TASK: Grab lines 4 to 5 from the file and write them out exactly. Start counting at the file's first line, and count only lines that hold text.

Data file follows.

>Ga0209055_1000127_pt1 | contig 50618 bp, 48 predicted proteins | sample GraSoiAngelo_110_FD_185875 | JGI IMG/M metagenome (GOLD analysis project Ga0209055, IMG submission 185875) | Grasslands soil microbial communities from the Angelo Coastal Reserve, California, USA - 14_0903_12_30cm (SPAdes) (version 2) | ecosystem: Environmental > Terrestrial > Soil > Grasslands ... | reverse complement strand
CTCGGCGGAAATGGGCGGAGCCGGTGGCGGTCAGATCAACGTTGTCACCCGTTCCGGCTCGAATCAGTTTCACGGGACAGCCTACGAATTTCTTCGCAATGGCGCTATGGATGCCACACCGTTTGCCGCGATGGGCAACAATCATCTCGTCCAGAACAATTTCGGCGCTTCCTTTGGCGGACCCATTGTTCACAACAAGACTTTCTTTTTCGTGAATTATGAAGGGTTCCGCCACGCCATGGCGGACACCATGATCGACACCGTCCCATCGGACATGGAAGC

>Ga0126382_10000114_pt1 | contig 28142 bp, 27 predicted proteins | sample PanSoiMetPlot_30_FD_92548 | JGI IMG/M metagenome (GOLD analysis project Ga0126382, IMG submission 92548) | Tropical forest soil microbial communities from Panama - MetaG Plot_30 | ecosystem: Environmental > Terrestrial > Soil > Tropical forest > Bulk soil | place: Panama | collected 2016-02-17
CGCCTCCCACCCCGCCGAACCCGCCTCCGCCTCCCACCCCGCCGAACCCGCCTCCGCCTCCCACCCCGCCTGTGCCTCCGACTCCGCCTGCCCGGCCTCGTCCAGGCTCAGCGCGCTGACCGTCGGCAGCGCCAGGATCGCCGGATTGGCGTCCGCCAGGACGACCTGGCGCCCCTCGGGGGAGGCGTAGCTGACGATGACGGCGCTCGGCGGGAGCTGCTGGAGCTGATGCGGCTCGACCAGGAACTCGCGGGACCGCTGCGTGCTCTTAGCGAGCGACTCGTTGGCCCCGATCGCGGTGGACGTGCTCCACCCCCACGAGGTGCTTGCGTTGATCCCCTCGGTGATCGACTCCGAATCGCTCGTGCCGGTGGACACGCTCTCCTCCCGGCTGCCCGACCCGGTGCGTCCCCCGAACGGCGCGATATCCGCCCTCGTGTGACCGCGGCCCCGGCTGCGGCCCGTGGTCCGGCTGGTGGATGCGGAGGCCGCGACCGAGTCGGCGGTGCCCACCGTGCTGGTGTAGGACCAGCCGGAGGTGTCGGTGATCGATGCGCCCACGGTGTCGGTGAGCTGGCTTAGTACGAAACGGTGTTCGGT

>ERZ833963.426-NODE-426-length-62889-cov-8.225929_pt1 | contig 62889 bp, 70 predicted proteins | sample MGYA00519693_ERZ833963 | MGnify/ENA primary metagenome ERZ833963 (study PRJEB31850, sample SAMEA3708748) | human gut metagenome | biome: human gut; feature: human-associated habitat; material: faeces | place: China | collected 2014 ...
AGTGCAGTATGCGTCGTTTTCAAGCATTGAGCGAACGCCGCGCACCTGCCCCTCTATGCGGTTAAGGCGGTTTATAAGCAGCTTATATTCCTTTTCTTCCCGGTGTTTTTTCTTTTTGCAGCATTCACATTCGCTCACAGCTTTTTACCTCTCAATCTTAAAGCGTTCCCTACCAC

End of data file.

CGCCTCCCACCCCGCCGAACCCGCCTCCGCCTCCCACCCCGCCGAACCCGCCTCCGCCTCCCACCCCGCCTGTGCCTCCGACTCCGCCTGCCCGGCCTCGTCCAGGCTCAGCGCGCTGACCGTCGGCAGCGCCAGGATCGCCGGATTGGCGTCCGCCAGGACGACCTGGCGCCCCTCGGGGGAGGCGTAGCTGACGATGACGGCGCTCGGCGGGAGCTGCTGGAGCTGATGCGGCTCGACCAGGAACTCGCGGGACCGCTGCGTGCTCTTAGCGAGCGACTCGTTGGCCCCGATCGCGGTGGACGTGCTCCACCCCCACGAGGTGCTTGCGTTGATCCCCTCGGTGATCGACTCCGAATCGCTCGTGCCGGTGGACACGCTCTCCTCCCGGCTGCCCGACCCGGTGCGTCCCCCGAACGGCGCGATATCCGCCCTCGTGTGACCGCGGCCCCGGCTGCGGCCCGTGGTCCGGCTGGTGGATGCGGAGGCCGCGACCGAGTCGGCGGTGCCCACCGTGCTGGTGTAGGACCAGCCGGAGGTGTCGGTGATCGATGCGCCCACGGTGTCGGTGAGCTGGCTTAGTACGAAACGGTGTTCGGT

>ERZ833963.426-NODE-426-length-62889-cov-8.225929_pt1 | contig 62889 bp, 70 predicted proteins | sample MGYA00519693_ERZ833963 | MGnify/ENA primary metagenome ERZ833963 (study PRJEB31850, sample SAMEA3708748) | human gut metagenome | biome: human gut; feature: human-associated habitat; material: faeces | place: China | collected 2014 ...